"Graveyard Mountain Home" (InsideOut; 2004)

Reviewed by Christopher J. Kelter

I'm fortunate that I've been listening to Kevin Moore for a long time. I was introduced to Moore's work during the early days of Dream Theater and his contributions to Fates Warning. I am even familiar with one of his latest projects, O.S.I., which I really like a lot. Now that I think of it, I might have actually 'heard' Moore on a Fates Warning album first, but I don't have time to figure that all out to be 100% certain. Regardless, Kevin Moore has been a part of my metal listening experience for well over a decade.

I never did get around to hearing Moore's first two solo releases in the form of Chroma Key. But I had read that Chroma Key wasn't progressive or even metal, but rather was a wonderful exercise in 70's prog-rock with a heavy emphasis on atmosphere and whacked out vibes. Now, in this vein, I must say that I was completely flabbergasted by Moore's "Space Dye Vest" on Dream Theater's "Awake." I actually soured on the guy and thought that Dream Theater was better off without him in the band. And, wouldn't you know it, Moore left soon thereafter.

So I feel fortunate to have the opportunity to hear Kevin Moore's work via this review of Chroma Key's "Graveyard Mountain Home." Chroma Key, as I alluded to before, is basically Kevin Moore as a solo act with occasional assistance from other musicians. I've even learned that each of the three Chroma Key albums up to this point have been recorded in new locales that are new to Moore when he arrives. Nothing like an artist throwing himself into a new geographic environment for inspiration and proximity to new sounds and styles to be slowly absorbed into the artist's repertoire.

The first spin of "Graveyard Mountain Home" did absolutely nothing for me except for a few token melodies and moods that happened to strike pretty quickly in my mind. The second spin was a sea change in how the music managed to stick in my mind. The album is intended as a ‘soundtrack' of sorts for a social guidance film created in 1955 (called "Age 13"). It becomes relatively apparent after a few spins that Moore is marching to the beat of a different drummer – and in this case the ‘drummer' lived in the past and made movies for a living.

"Graveyard Mountain Home" draws from a number of influences – it literally sounds like Moore was pushing in completely different directions for each song while making this album. Moore took a year to record the CD – I'm sure this is partly a result of Moore handling almost all of the music that appears on the disc. But another reason is probably very well Moore's own desire to draw from his deep musical background to fit his perceived soundtrack to the movie. The music on "Graveyard Mountain Home" never seems to follow any logical pattern, but pulls from nearly every resource in the musical palette for a varied and diverse sonic landscape that somehow seems fully coherent once the listener has allowed themselves to be absorbed by the whirling whimsies of Moore's imagination and the occasional insert of the film's original dialogue and soundtrack.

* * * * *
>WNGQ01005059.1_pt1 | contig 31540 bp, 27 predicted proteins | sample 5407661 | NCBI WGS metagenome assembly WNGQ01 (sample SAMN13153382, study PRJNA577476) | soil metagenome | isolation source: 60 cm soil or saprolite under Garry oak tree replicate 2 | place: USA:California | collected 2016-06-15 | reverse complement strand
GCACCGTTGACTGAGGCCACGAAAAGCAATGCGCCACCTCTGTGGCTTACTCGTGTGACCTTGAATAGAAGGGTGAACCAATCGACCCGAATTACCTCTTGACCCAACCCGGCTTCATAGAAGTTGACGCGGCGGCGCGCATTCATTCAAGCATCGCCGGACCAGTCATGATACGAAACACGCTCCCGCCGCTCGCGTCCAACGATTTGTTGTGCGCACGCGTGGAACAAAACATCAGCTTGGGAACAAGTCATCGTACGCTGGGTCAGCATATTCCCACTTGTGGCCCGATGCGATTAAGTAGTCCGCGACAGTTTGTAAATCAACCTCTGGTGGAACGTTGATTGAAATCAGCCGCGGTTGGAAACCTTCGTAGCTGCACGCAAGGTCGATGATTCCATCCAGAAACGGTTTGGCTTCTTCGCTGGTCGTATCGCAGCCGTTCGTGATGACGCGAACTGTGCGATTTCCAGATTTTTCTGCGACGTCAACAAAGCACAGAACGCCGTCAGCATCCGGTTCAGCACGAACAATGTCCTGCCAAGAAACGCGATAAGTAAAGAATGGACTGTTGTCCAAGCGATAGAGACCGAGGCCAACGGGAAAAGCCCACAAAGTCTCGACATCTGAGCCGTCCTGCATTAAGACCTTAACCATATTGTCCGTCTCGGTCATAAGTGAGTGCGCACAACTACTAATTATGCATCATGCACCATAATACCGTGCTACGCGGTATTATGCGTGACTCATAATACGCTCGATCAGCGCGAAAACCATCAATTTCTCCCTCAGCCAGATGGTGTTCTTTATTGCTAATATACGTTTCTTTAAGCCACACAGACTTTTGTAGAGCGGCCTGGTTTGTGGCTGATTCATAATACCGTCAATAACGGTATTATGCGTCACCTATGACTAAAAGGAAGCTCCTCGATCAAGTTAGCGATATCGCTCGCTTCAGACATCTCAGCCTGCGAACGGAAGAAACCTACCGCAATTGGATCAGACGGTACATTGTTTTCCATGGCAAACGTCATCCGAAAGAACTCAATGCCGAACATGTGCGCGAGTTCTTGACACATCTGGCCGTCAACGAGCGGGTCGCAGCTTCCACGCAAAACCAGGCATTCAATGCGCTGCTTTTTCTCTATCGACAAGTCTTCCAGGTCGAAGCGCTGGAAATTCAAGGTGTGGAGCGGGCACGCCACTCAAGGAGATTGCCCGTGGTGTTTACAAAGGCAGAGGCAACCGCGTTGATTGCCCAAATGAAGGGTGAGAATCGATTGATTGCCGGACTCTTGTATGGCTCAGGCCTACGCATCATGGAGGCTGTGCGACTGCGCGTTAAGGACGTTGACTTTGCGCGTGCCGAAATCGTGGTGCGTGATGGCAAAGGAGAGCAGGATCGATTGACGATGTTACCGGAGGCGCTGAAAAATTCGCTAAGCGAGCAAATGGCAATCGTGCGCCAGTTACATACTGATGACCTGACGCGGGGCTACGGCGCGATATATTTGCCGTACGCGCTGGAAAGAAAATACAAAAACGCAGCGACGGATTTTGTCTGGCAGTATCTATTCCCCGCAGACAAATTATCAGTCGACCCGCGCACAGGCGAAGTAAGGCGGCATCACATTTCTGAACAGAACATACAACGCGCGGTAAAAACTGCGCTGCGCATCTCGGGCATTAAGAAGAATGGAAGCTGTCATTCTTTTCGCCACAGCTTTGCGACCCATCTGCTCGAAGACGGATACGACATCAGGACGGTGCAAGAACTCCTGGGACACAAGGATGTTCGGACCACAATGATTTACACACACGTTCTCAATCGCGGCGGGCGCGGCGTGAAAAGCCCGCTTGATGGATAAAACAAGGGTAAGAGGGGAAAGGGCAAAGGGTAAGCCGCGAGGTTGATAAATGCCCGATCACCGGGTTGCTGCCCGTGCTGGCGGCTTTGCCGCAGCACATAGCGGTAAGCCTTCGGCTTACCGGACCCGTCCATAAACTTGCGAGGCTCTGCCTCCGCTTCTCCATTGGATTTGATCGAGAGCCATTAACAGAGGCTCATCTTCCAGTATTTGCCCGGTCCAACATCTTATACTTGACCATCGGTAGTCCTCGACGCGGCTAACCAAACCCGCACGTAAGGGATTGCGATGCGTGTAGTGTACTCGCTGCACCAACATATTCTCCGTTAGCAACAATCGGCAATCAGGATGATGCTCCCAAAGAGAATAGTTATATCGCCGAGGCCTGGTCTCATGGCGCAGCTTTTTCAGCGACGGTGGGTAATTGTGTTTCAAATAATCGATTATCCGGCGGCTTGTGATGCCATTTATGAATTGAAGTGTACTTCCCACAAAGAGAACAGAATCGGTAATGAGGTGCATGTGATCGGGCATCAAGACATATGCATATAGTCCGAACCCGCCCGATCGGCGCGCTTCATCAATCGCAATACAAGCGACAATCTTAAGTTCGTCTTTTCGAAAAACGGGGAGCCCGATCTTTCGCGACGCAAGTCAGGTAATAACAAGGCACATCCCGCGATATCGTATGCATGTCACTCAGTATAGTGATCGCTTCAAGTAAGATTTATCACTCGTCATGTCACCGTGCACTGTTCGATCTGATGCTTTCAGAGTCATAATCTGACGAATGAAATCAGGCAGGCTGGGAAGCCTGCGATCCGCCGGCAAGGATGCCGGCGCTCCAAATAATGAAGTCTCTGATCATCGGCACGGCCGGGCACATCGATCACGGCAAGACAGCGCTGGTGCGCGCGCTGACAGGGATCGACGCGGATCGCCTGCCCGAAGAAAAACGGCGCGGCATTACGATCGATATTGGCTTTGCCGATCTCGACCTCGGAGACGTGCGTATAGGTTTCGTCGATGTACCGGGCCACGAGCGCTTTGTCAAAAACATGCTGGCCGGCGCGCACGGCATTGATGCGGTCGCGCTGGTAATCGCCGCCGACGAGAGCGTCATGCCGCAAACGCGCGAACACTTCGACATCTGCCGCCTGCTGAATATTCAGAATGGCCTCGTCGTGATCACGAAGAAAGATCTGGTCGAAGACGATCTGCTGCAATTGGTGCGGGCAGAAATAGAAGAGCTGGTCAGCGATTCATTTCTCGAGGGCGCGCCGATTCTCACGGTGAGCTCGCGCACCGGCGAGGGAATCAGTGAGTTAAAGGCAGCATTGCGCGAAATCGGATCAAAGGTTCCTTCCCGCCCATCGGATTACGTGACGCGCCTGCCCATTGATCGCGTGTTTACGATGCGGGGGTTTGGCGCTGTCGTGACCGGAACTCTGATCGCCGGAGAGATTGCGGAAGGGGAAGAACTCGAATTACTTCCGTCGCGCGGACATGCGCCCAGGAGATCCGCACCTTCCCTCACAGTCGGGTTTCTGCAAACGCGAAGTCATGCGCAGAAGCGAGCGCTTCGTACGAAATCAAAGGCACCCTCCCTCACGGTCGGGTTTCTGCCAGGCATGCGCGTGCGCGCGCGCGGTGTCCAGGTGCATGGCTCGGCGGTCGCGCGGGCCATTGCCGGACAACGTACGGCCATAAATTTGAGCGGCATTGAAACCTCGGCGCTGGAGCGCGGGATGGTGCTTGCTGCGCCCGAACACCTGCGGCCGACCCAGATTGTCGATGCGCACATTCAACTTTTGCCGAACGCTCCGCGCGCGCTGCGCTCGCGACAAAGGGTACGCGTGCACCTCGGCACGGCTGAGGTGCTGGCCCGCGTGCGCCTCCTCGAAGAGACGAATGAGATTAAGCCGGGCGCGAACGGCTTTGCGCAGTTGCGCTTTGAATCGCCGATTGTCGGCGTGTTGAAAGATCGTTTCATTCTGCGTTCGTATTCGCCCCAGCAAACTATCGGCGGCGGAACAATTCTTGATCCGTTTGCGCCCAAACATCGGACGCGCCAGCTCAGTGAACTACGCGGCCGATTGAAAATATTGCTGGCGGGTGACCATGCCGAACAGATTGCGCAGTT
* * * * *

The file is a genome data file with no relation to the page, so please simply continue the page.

And the neat thing about this disc is that you can watch along as the film and Moore's alternate score is included on every copy (the single disc version contains a Quicktime version of the film and the special edition of the CD contains a DVD version of the film).

"Graveyard Mountain Home" is a stellar release.

"Graveyard Mountain Home" was produced and mixed by Kevin Moore.

Chroma Key: Kevin Moore on vocals, guitar, keyboards, and programming; Utku Unal on drums, Theron Patterson on programming on selected tracks and bass guitar, Bige Akdeniz on additional vocals, Erdem Helvaciogiu on additional guitar, and Bob Nekrasov on vocals.

For more information visit

Rating Guide:

A classic. This record will kick your ass.

Killer. Not a classic but it will rock your world.

So-so. You've heard better.

Pretty bad. Might make a nice coaster.

Self explanatory. Just the sight of the cover makes you wanna hurl.

Back to CD Reviews Home

Back to Home

Copyright © 2005 by R. Scott Bolton. All rights reserved.
Revised: 15 Apr 2024 15:20:24 -0400.